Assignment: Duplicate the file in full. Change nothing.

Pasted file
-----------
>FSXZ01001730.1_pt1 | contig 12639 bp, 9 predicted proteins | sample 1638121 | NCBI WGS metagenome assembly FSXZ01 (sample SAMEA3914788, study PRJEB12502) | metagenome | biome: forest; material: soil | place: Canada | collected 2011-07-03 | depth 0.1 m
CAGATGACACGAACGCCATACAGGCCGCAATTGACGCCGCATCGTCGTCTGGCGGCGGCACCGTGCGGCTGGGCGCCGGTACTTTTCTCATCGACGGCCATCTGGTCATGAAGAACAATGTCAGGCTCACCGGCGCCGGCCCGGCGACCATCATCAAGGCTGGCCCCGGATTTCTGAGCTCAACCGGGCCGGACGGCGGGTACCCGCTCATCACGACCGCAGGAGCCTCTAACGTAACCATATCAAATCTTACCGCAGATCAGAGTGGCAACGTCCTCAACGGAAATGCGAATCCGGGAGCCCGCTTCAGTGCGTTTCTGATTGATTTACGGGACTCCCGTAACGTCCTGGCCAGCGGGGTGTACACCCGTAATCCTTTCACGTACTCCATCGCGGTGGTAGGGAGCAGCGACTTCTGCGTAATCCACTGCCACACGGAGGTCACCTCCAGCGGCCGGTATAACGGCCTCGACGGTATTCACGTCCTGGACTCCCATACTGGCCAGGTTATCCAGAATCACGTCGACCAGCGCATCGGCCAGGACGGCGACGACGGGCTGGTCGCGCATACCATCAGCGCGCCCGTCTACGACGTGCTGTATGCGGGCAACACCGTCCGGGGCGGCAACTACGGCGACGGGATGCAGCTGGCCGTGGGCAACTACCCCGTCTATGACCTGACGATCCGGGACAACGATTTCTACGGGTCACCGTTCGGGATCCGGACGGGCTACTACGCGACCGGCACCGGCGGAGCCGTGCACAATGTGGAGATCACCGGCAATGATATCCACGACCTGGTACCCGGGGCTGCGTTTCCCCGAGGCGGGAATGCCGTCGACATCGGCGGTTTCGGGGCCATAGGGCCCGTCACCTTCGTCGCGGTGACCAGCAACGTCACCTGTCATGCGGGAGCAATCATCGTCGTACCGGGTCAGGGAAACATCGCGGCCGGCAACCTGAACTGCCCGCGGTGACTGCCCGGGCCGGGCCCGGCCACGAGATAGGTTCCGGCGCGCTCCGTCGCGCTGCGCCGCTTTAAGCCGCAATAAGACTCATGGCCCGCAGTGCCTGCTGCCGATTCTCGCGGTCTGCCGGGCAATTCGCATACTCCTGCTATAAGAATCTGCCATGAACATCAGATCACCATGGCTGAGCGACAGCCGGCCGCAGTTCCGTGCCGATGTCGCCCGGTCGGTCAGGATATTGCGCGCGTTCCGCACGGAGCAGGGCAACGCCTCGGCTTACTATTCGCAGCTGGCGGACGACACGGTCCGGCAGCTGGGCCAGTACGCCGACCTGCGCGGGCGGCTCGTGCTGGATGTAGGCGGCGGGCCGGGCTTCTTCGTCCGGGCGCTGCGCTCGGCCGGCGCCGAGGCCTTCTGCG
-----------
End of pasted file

>FSXZ01001730.1_pt1 | contig 12639 bp, 9 predicted proteins | sample 1638121 | NCBI WGS metagenome assembly FSXZ01 (sample SAMEA3914788, study PRJEB12502) | metagenome | biome: forest; material: soil | place: Canada | collected 2011-07-03 | depth 0.1 m
CAGATGACACGAACGCCATACAGGCCGCAATTGACGCCGCATCGTCGTCTGGCGGCGGCACCGTGCGGCTGGGCGCCGGTACTTTTCTCATCGACGGCCATCTGGTCATGAAGAACAATGTCAGGCTCACCGGCGCCGGCCCGGCGACCATCATCAAGGCTGGCCCCGGATTTCTGAGCTCAACCGGGCCGGACGGCGGGTACCCGCTCATCACGACCGCAGGAGCCTCTAACGTAACCATATCAAATCTTACCGCAGATCAGAGTGGCAACGTCCTCAACGGAAATGCGAATCCGGGAGCCCGCTTCAGTGCGTTTCTGATTGATTTACGGGACTCCCGTAACGTCCTGGCCAGCGGGGTGTACACCCGTAATCCTTTCACGTACTCCATCGCGGTGGTAGGGAGCAGCGACTTCTGCGTAATCCACTGCCACACGGAGGTCACCTCCAGCGGCCGGTATAACGGCCTCGACGGTATTCACGTCCTGGACTCCCATACTGGCCAGGTTATCCAGAATCACGTCGACCAGCGCATCGGCCAGGACGGCGACGACGGGCTGGTCGCGCATACCATCAGCGCGCCCGTCTACGACGTGCTGTATGCGGGCAACACCGTCCGGGGCGGCAACTACGGCGACGGGATGCAGCTGGCCGTGGGCAACTACCCCGTCTATGACCTGACGATCCGGGACAACGATTTCTACGGGTCACCGTTCGGGATCCGGACGGGCTACTACGCGACCGGCACCGGCGGAGCCGTGCACAATGTGGAGATCACCGGCAATGATATCCACGACCTGGTACCCGGGGCTGCGTTTCCCCGAGGCGGGAATGCCGTCGACATCGGCGGTTTCGGGGCCATAGGGCCCGTCACCTTCGTCGCGGTGACCAGCAACGTCACCTGTCATGCGGGAGCAATCATCGTCGTACCGGGTCAGGGAAACATCGCGGCCGGCAACCTGAACTGCCCGCGGTGACTGCCCGGGCCGGGCCCGGCCACGAGATAGGTTCCGGCGCGCTCCGTCGCGCTGCGCCGCTTTAAGCCGCAATAAGACTCATGGCCCGCAGTGCCTGCTGCCGATTCTCGCGGTCTGCCGGGCAATTCGCATACTCCTGCTATAAGAATCTGCCATGAACATCAGATCACCATGGCTGAGCGACAGCCGGCCGCAGTTCCGTGCCGATGTCGCCCGGTCGGTCAGGATATTGCGCGCGTTCCGCACGGAGCAGGGCAACGCCTCGGCTTACTATTCGCAGCTGGCGGACGACACGGTCCGGCAGCTGGGCCAGTACGCCGACCTGCGCGGGCGGCTCGTGCTGGATGTAGGCGGCGGGCCGGGCTTCTTCGTCCGGGCGCTGCGCTCGGCCGGCGCCGAGGCCTTCTGCG